“Eli Hayes was a true pioneer of 21st-century cinema and one of the friendliest, most compassionate people I’ve ever had the pleasure of knowing. He leaves behind him a towering body of work that will continue to touch and inspire filmmakers for generations. It is difficult to pick out a single project from his wide and varied oeuvre, but if pushed to choose a film that means the most to me, it would have to be his 2019, 3-and-a-half-hour feature Histoire(s) du Temps. As the title would suggest, the film is deeply influenced by the theory and practice of Jean-Luc Godard, in particular his notion that cinema could function as a tool of historical thought. As Godard argued, the 20th century produced a substantial archive of audio-visual material, and to understand the workings of history one needed simply to review these archival fragments and recombine them into new patterns. Thus, Godard envisioned a new form of intellectual montage that could articulate historical patterns through the juxtaposition of footage produced within different eras – and, in so doing, reflect on the evolution of cinema itself.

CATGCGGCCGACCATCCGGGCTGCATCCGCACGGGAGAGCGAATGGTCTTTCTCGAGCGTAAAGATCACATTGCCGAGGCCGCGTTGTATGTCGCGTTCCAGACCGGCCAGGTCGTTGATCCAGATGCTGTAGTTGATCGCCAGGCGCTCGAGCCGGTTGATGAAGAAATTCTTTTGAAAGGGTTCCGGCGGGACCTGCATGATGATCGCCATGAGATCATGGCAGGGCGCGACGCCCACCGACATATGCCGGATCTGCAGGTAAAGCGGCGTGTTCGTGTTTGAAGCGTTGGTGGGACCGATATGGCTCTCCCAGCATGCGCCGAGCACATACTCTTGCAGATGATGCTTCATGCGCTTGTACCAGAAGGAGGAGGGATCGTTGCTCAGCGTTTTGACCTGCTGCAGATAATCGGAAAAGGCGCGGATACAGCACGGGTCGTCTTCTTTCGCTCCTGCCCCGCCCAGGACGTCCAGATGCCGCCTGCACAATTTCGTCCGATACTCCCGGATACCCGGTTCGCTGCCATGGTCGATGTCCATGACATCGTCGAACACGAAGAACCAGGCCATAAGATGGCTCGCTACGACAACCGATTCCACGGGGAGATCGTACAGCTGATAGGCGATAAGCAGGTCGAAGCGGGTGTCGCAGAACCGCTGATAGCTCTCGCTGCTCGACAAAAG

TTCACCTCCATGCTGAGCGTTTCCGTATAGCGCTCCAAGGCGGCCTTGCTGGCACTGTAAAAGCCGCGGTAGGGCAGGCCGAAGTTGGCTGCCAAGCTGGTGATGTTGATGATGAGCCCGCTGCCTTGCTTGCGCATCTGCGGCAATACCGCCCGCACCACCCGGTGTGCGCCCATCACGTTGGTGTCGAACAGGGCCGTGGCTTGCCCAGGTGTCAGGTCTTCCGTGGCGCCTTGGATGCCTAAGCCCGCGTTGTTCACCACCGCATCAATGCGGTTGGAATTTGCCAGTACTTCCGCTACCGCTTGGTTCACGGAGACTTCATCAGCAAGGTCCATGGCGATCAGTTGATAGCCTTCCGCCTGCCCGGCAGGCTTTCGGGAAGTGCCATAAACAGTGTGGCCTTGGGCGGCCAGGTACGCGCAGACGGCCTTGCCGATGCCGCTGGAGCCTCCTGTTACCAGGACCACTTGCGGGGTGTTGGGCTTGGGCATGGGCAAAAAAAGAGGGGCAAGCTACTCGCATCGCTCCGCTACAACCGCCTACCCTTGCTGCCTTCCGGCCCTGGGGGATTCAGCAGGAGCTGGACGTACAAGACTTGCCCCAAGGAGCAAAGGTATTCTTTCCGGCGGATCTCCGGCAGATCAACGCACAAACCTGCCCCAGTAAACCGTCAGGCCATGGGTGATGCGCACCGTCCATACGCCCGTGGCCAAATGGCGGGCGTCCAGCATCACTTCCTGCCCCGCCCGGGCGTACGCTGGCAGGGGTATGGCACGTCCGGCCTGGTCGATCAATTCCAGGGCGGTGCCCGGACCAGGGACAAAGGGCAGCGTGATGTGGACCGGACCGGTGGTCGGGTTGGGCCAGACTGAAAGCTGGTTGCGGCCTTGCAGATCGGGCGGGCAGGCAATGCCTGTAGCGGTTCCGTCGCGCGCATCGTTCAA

Histoire(s) Du Temps treats Godard’s late period work as a jumping-off point (Eli considered In the Darkness of Time and Origins of the 21st Century, in particular, to be amongst the greatest films ever made), but is truly the work of a singular auteurist voice. Eli elegantly explores the potentialities of audio-visual historiography, weaving together a vast wealth of archival material into a rapturous tapestry of sight and sound. Part essay, part poem, Histoire(s) du Temps utilizes the most modern of digital editing tools to reconstitute a century’s worth of images into a sensuous vision of modern history that is achingly, breathtakingly beautiful. Eli divides the film into 10 sections, each one focusing on a different era and geographical location.